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Managerial Communication

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Autor:   •  April 27, 2011  •  1,978 Words (8 Pages)  •  860 Views

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Table of Contents

1. What Is Managerial Communication? 2

1.1 Organizational Communication 3

1.1.1 Methods To Effective Organizational Communication 4

1.1.2 Barriers of Organizational Communication And How To Overcome Them? 5

1.1.3 Benefits of Effective Organizational Communication 7

1.2 Interpersonal Communication 7

1.2.1 Methods of effective Interpersonal communication 7

1.2.2 Key Functions of Interpersonal Communication 8

2. Conclusion 9

References 11

1. What Is Managerial Communication?

Managerial communications involves gathering important information from both inside and out side the organization and distributing appropriate information to others who need it. If you carefully analyze a mangers job it is evident that managerial communication is essential for every management function known to business. For example, when managers perform the planning function, they gather information, write letters, memos, and reports, and then meet with other managers to explain the plan. When managers lead, they communicate to share a vision of what the organization can be and motivate employees to help achieve it, when managers organize, they gather information about the state of the organization and communicate a new structure to others. In this light it is safe to conclude that managerial communication is a fundamental part of every managerial activity.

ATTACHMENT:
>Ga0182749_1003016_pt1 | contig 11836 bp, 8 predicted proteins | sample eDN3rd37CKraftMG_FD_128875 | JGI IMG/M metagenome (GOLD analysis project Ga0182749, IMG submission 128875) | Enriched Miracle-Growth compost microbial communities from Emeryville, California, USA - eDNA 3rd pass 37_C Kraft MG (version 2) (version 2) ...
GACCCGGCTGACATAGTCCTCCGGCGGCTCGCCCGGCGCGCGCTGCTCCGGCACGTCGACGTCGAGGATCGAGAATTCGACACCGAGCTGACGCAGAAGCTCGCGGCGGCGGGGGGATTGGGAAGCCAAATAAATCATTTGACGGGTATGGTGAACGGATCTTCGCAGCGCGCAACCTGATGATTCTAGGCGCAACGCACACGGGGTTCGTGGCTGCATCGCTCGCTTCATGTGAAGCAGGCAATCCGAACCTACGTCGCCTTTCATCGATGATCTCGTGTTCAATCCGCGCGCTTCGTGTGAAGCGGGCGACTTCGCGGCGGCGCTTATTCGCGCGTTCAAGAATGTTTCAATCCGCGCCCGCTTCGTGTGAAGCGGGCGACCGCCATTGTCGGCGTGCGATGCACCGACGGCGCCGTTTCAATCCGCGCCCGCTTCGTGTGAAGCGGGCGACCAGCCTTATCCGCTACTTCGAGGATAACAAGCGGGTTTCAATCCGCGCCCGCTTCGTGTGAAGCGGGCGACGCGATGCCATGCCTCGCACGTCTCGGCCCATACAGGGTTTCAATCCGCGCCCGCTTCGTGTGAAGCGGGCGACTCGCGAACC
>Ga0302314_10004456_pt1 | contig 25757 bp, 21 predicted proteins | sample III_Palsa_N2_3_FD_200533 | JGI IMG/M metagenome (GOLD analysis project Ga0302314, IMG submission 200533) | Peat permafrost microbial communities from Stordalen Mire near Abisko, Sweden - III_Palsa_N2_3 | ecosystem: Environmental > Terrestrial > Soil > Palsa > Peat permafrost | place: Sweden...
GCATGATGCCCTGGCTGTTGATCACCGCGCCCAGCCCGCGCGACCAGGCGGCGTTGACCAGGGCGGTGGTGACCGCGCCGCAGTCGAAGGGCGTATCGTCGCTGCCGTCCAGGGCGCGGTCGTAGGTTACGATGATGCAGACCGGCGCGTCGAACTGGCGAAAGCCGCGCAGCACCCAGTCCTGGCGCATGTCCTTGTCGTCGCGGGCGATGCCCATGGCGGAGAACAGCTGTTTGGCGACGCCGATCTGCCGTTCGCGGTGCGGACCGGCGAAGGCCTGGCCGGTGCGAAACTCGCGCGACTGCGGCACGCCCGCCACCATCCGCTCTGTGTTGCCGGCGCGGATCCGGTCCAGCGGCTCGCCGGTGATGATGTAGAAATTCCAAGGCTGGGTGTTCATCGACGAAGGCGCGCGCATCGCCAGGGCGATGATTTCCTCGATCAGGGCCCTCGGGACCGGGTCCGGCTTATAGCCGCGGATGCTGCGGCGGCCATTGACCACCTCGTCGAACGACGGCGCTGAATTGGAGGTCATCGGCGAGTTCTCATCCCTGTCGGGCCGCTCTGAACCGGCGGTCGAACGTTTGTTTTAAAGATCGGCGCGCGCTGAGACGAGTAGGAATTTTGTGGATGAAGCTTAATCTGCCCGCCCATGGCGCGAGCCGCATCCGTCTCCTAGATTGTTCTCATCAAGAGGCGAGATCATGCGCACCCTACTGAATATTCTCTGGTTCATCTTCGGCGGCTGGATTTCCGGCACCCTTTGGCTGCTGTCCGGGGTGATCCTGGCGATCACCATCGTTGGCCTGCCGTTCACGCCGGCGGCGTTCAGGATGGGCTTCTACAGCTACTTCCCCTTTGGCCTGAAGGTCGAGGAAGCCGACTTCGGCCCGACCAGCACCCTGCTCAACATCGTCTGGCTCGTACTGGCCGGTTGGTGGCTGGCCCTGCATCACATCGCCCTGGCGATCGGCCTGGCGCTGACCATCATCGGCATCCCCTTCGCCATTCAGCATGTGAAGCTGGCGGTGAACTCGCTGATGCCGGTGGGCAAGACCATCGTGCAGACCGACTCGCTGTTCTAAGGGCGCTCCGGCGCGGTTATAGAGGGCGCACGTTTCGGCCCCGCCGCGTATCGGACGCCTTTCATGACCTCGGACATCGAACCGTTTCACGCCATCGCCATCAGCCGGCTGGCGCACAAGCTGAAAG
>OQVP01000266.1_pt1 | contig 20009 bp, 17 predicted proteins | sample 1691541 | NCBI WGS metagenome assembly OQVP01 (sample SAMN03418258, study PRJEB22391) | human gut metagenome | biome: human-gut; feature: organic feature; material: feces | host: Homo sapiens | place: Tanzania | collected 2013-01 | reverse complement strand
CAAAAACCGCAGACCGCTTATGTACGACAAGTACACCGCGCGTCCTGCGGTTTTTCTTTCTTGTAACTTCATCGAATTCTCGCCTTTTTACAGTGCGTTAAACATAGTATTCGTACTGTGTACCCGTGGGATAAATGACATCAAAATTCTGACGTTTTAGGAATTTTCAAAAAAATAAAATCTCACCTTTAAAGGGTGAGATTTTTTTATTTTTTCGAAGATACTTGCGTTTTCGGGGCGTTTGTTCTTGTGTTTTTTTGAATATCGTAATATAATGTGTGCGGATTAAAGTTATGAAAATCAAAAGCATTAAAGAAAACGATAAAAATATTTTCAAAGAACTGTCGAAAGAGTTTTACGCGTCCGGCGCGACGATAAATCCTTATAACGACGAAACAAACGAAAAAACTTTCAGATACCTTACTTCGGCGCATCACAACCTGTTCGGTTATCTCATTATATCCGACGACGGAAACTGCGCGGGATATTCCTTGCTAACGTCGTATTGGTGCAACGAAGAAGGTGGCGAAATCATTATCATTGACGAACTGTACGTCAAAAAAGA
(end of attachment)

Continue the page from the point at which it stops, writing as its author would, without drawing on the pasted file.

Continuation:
While Managerial communication is a wide area of study. I will be focusing on two key areas, namely organizational communication and internal communication. Organizational communication is how people communicate within an organization or the influence of organizational structures in communicating. Interpersonal communication deals with interaction between people.

1.1 Organizational Communication

Organizational communication can be briefly stated as how people communicate within an organization and with outside parties, or the influence and interaction with organizational structures in communicating and organizing. The majority of analysts on organizations, management and leadership state that effective communications is the basis for effectiveness in any type of organization. It is of the view that there can't be too much communication. However, some leaders misidentify communications to be the same as paperwork or bureaucracy and so they are blinded to a high degree of communications. As leaders and managers mature, they realize the need to effectively convey and receive information, and efforts at communications both internally and externally increase substantially.